12.8 mi / 9.4 mph / 738 ft. climbing
Home: Sunset State Beach hiker/biker campsite
Rett, inspired by the sunset the night before, surprised me by suggesting that we set our alarm early enough to get up, make some coffee, and head down the cliff to watch the sunrise from the beach.
In our previous life, Rett had a childlike stubborn resistance to going to sleep before the clock on the wall showed a certain number, and equally, resisted rising before it showed a certain other number. So it’s been relieving to see how, over the last several weeks, she’s let her sleep/wake cycles fall into rhythm with the only clock that matters out here: the sun. Then, when she suggested that we set the alarm for even earlier than our normal pre-sunrise wakeup, my thought was “I don’t know who has taken over your body, but, yes!”
And the benefits for her ended up even greater than the expected celestial portion: there were a lot of excited dogs to watch, and even a couple of harbor seals that swam right up to the beach.
Although our plan to spend two nights at New Brighton was foiled by their restrictive
hiker/biker rules, we were lucky that there was another option I’d had in my back pocket: just 12 more miles down the road would take us to Sunset State Beach. That short hop would still keep us from passing my stuck-in-a-post-office package in Moss Landing, it would shorten the next day’s ride, and it would give us a new place to see and explore.
The ride was surprisingly hilly and winding, mostly because bicycles are forced to stay off the more-direct Highway 1 in the area, and instead switch inefficiently back-and-forth to roads paralleling it on either side. And the long campground road gave us some steep hills too.
But unlike Brighton, the park rangers let us occupy the hiker/biker site at our noon arrival, and said we could stay more than one night if we wanted to (we didn’t). Then, the friendly and helpful campground hosts, Donna and David came over to sweep up some broken glass they’d noticed, custom-delivered a (large!) bundle of firewood directly to our site, and gave us good warnings about protecting our food from raccoons.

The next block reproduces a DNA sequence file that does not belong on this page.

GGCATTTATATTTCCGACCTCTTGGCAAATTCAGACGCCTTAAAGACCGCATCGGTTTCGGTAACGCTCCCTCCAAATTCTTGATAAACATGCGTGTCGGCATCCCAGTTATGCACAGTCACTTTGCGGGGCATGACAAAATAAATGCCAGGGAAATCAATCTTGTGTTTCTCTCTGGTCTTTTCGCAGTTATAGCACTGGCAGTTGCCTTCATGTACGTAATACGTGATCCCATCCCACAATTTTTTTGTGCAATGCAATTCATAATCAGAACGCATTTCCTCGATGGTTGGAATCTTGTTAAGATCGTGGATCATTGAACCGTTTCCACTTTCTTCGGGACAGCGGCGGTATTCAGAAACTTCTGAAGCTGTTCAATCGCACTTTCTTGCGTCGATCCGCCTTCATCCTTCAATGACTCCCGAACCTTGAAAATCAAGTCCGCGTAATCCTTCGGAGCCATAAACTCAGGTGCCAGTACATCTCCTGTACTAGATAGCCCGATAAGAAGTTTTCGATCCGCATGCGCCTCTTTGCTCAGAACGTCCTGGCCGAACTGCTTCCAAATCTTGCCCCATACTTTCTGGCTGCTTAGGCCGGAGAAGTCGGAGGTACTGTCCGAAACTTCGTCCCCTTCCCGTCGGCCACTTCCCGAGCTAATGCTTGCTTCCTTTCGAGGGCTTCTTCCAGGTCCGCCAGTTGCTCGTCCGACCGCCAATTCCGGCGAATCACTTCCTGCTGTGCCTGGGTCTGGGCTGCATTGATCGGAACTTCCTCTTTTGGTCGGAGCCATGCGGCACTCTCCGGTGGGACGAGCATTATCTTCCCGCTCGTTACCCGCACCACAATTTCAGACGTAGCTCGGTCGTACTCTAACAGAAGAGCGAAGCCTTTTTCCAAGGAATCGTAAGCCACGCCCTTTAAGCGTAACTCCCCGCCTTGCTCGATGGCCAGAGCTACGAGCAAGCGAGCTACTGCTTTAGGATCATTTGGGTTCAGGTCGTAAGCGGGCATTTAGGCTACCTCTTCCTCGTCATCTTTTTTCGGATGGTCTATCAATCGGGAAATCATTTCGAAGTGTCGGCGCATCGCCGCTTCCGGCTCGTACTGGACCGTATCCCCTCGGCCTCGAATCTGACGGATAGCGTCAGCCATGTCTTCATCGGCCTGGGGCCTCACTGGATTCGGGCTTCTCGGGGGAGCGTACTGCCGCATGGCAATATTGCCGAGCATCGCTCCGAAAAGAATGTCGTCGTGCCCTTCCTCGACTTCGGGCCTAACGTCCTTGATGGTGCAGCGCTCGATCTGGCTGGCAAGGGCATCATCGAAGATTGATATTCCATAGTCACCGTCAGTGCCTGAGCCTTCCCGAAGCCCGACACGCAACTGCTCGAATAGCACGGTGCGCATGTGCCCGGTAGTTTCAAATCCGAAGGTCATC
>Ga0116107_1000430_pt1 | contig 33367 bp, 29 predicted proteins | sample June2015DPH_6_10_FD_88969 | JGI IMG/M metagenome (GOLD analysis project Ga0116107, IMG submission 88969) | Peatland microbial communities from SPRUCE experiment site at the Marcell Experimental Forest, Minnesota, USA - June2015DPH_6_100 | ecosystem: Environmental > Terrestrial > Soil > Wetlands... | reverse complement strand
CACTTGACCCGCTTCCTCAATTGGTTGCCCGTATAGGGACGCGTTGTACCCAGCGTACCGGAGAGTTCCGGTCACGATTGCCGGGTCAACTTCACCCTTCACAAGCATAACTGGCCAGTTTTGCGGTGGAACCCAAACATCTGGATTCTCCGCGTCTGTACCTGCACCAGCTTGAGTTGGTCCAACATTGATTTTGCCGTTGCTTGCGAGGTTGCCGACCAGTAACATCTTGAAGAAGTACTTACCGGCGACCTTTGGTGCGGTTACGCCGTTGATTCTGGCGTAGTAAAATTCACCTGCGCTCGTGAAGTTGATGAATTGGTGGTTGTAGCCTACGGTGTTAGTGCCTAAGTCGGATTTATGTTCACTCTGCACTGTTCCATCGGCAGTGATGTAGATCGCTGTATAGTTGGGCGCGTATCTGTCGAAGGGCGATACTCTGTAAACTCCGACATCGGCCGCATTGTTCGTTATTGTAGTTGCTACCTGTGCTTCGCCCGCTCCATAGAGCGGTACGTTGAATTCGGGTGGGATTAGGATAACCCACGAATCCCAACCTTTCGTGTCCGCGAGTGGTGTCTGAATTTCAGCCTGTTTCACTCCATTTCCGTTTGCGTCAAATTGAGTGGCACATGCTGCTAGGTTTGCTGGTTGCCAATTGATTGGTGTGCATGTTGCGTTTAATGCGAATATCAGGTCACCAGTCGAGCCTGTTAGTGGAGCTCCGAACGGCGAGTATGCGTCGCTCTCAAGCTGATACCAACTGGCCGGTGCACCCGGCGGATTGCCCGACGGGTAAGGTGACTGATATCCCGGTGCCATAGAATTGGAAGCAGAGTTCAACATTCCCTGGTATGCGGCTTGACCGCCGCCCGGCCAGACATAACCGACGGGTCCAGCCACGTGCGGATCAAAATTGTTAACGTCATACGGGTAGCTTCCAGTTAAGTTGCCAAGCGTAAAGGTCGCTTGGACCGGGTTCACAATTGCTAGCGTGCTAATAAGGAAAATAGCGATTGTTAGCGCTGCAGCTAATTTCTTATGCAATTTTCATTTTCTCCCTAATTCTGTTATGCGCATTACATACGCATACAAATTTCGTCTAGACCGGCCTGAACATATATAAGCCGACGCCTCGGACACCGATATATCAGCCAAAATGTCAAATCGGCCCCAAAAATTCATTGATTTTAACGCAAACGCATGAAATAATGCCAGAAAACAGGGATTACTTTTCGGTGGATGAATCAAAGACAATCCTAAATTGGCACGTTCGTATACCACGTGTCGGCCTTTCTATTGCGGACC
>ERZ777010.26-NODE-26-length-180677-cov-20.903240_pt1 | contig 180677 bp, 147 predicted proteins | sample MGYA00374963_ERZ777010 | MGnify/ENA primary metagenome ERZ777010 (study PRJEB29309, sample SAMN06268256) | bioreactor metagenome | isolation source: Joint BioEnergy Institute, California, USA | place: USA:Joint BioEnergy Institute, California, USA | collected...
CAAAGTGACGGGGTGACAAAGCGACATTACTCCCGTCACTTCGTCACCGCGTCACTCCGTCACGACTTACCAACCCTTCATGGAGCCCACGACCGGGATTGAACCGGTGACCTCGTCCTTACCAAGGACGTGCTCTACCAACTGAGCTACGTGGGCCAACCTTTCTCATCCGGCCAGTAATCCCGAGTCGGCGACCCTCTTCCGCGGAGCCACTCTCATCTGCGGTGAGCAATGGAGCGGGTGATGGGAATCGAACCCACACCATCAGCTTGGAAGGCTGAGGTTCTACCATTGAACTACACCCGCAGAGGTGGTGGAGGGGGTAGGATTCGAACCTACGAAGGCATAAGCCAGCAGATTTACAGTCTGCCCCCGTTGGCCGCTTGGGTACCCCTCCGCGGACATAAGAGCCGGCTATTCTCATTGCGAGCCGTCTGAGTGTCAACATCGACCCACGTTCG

A couple miles outside of the campground, we saw another bike tourer repairing a flat. We asked if he needed any help, and his cheerful negative response (for a guy whose bike wheels were currently facing the sky) made us excited when he said he’d be stopping at Sunset Beach too.
Jarvis, originally from Nebraska, rolled in wheel-side down not long after us, and we learned he was finishing up his similar southward journey, in order to let the winds carry him to a new opportunity for experiences in Hawaii. We spent the afternoon chatting in the sun of the hiker/biker site, and drew inspiration from the free-flowing (but not structureless) path he’s been surfing.
Then camp got even better as Emma and Evan, a third set of philosophically-similar (short-distance, early-arriving, smell-the-strawberries) bike tourers rolled in. From Vermont, they’d had a line-up in their perfect Vermonter stereotype-reinforcing jobs that freed them to try an extended tour, and they picked northern-to-southern California as the obvious November choice. Once they got set up, we all went together as a group down to the beach to watch the sunset.
Sunset Beach wholly lived up to its name. Orange glow in the clear skies, with ever-increasing flocks of back-lit pelicans skating and sliding and swirling as the orb dropped lower.
Returning to camp, we all got started on our relatively-fancy (for bike tourers) dinners, worked on the best way to keep raccoons out of the somewhat-dilapidated wooden food locker, and ended the night gathered around the fire. Three separate parties, coming in from afar, and then dispersing onward. But for one orange day and orange night, gathered like those pelicans in the sunset, a community formed, built, and celebrated.